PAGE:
Archive for the ‘Author: Gratz, J.’ Category

Taking the Initiative: Public/Private Weather Debate Continues…

June 21st, 2005

Posted by: admin

For those not familiar with the current (and past) debate between the private weather sector, academic meteorology community, and the public weather services (generally NOAA and the National Weather Service (NWS)), here’s a very brief overview.

The private meteorology community is worried about unfair competition from the academic and public sectors and the lack of a clear policy concerning how the sectors interact and how the sectors should solve disputes that arise. The private sector feels that the government’s weather services are stealing a piece of their pie and doing it unfairly, since the private sector contributes tax dollars which help to fund the government weather services that eventually compete against it. Further, the private sector feels that the nation as a whole could benefit from a more limited NWS/NOAA role. This more limited role would remove some services that are duplicated between the government and private sector which would release more government money and personnel to address the core functions of NWS/NOAA.

The recent NRC Fair Weather Report and the very recent Santorum Senate Bill S.786 both address this issue, and numerous other academic papers and press releases by industry organizations also address the issue. The latest release by the National Council of Industrial Meteorologists is perhaps the most detailed release to-date, and outlines four goals that the NWS/NOAA should work toward while developing policies to solve the on-going debate. In part, these goals mention “…prohibiting uniformly within NOAA the development and dissemination of products and services that unfairly compete with the products and services of private sector meteorology…” and “Encourage positively NOAA’s interaction and collaboration with private sector meteorology through a variety of means and venues…”


Predicting and Positioning for Hurricanes

June 17th, 2005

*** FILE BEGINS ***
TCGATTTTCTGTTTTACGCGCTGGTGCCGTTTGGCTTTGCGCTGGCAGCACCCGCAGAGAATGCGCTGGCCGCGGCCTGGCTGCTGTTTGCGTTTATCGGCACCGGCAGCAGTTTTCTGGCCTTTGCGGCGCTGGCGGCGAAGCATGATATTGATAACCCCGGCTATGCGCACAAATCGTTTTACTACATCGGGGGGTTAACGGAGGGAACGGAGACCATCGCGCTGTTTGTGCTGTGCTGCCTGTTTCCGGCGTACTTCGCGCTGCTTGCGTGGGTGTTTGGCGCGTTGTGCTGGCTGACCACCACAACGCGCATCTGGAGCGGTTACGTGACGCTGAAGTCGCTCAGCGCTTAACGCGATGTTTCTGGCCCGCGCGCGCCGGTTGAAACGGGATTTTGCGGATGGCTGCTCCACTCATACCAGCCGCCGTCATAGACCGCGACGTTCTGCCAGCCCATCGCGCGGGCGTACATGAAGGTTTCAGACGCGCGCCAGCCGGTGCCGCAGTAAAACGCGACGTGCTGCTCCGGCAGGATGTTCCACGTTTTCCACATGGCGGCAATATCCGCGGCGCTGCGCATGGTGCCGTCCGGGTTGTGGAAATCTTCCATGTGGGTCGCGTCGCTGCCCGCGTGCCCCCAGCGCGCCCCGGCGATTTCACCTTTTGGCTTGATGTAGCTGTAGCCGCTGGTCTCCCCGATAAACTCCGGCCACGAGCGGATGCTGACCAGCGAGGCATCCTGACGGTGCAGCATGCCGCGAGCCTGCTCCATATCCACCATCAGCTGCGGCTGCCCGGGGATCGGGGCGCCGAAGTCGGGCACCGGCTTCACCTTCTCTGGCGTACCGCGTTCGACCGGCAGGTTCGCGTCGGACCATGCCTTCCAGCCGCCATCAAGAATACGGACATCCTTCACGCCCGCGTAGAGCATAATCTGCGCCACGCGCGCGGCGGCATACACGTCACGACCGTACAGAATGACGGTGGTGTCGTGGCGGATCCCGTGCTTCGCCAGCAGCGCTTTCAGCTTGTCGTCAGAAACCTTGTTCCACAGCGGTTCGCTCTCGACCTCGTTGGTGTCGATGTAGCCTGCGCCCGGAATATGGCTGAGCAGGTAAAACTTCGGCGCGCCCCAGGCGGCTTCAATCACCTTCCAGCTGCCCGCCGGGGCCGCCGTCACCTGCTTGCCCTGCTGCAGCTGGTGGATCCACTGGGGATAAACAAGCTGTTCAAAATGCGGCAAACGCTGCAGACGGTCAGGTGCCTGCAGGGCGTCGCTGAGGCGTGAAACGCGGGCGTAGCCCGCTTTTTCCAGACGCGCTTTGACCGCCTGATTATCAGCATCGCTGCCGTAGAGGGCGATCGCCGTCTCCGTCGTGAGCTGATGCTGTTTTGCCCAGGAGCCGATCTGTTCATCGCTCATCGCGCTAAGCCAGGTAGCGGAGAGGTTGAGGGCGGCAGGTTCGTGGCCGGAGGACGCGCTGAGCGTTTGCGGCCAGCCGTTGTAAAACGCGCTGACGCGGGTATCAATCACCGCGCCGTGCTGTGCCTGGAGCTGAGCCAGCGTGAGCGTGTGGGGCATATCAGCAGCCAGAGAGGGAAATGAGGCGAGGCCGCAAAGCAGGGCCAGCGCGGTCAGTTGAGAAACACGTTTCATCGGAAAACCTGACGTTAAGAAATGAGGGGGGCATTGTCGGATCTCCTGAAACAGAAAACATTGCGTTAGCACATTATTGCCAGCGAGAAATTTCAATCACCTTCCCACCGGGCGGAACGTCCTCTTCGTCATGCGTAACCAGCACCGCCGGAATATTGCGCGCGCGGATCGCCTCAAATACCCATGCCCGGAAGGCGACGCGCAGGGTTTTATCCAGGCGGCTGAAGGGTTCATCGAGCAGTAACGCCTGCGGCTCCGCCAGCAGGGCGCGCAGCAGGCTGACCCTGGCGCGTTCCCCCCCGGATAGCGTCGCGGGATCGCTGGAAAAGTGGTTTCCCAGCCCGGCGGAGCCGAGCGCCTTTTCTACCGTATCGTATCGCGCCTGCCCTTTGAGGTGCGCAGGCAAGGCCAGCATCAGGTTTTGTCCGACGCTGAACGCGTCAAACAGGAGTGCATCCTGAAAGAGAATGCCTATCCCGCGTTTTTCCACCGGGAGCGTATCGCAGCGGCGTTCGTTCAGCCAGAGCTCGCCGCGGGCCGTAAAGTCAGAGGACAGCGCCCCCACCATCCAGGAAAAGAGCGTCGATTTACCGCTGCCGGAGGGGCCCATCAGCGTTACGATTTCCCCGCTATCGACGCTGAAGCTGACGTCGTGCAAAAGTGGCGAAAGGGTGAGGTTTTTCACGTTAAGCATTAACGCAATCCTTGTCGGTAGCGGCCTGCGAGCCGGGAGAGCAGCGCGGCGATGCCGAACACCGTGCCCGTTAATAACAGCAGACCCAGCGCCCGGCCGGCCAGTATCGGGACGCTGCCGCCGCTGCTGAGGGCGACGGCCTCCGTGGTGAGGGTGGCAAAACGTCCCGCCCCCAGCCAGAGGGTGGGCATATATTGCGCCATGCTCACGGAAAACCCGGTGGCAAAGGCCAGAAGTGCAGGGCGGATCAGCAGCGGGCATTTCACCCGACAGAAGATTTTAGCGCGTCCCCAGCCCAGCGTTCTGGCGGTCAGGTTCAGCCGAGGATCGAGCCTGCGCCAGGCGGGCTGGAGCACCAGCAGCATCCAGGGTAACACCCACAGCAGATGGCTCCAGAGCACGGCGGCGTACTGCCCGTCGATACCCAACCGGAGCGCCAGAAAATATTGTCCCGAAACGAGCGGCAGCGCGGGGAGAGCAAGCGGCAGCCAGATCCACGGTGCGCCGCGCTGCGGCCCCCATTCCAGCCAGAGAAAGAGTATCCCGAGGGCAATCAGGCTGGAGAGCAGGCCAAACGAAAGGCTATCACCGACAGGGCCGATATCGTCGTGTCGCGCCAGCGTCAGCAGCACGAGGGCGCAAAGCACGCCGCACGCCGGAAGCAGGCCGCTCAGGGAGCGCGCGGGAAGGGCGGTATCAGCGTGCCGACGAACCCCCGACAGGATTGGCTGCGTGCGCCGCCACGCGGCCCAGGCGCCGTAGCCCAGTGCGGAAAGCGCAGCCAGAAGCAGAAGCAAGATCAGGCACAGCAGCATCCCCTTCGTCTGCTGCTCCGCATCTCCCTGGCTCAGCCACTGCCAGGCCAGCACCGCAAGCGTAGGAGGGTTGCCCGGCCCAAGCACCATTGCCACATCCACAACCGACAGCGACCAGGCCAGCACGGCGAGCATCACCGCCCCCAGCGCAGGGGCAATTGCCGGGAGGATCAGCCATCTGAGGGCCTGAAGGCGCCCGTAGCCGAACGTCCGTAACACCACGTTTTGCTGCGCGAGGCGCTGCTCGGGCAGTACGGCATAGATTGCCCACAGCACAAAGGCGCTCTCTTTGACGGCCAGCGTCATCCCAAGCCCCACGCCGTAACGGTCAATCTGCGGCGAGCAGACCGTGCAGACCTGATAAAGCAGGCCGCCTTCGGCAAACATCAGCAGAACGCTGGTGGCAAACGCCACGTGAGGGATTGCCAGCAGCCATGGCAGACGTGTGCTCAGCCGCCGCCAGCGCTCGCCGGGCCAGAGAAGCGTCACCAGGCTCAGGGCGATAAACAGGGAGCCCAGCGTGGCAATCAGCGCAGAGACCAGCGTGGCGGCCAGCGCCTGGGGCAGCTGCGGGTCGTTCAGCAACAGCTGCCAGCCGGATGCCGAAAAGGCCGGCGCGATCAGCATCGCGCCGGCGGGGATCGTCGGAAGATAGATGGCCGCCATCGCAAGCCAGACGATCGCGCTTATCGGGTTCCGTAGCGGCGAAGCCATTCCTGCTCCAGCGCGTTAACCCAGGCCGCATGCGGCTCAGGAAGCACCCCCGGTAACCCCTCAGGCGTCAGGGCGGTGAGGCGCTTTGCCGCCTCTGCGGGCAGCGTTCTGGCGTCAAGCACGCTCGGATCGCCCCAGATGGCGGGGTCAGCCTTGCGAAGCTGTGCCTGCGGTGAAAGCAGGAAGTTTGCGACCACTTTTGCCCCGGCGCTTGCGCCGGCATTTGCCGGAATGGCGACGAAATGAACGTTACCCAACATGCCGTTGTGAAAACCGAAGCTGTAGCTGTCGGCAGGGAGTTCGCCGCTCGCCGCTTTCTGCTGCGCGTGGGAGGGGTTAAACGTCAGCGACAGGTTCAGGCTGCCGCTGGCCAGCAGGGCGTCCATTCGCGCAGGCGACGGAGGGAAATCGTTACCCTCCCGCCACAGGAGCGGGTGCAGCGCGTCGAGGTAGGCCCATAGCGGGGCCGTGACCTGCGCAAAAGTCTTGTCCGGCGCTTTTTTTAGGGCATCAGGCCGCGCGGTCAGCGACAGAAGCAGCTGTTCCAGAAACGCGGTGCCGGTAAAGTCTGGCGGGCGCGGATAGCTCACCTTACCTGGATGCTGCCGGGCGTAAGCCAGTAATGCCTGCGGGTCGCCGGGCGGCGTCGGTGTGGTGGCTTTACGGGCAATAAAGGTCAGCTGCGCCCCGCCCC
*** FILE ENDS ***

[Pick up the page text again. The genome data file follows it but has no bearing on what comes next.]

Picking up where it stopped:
Posted by: admin

Greetings! Since this is my first post to Prometheus I will introduce myself: I am a third-year graduate student of Roger Pielke Jr. working toward a MS in policy and meteorology and an MBA, both at the University of Colorado.

Following the recent Prometheus posts on Hurricanes (here and here), I want to bring up another issue that involves hurricane forecasting. In 1999, Roger Pielke Jr. wrote this article in Science which points out the differences between improving hurricane track forecasts and translating this improved forecast into measurable benefits for emergency managers and other decision makers and stakeholders. The gist of the 1999 article is that hurricane track forecasts since 1970 improved at the rate of about 1% per year while the length of coastline warned per storm increased from about 300 nautical miles (nm) in the late 60’s to about 400 nm during the 1990’s. Basically, the science of prediction improved, but the science and art of positioning government agencies and the public for hurricanes did not improve, at least by the metric of ‘miles of coastline warned’.

Fast-forward to 2005, and it seems like both the improved prediction and stagnant positioning trends are the same as they were in 1999. An article in the May 2005 issue of the Bulletin of the American Meteorological Society (BAMS) points to the success of the U.S. Weather Research Program’s (USWRP) goal of “…tropical cyclone track forecast guidance products with an improvement in accuracy of 20%…” The author of this article points out that the 20% improvement goal was “challenging”, and as I write on page 26 of my undergraduate thesis, specific and challenging goals are proven to lead to more successful results than general, or “do our best” goals. In this vein, I applaud the research effort that lead to the successful completion of bettering hurricane track forecast models by 20%.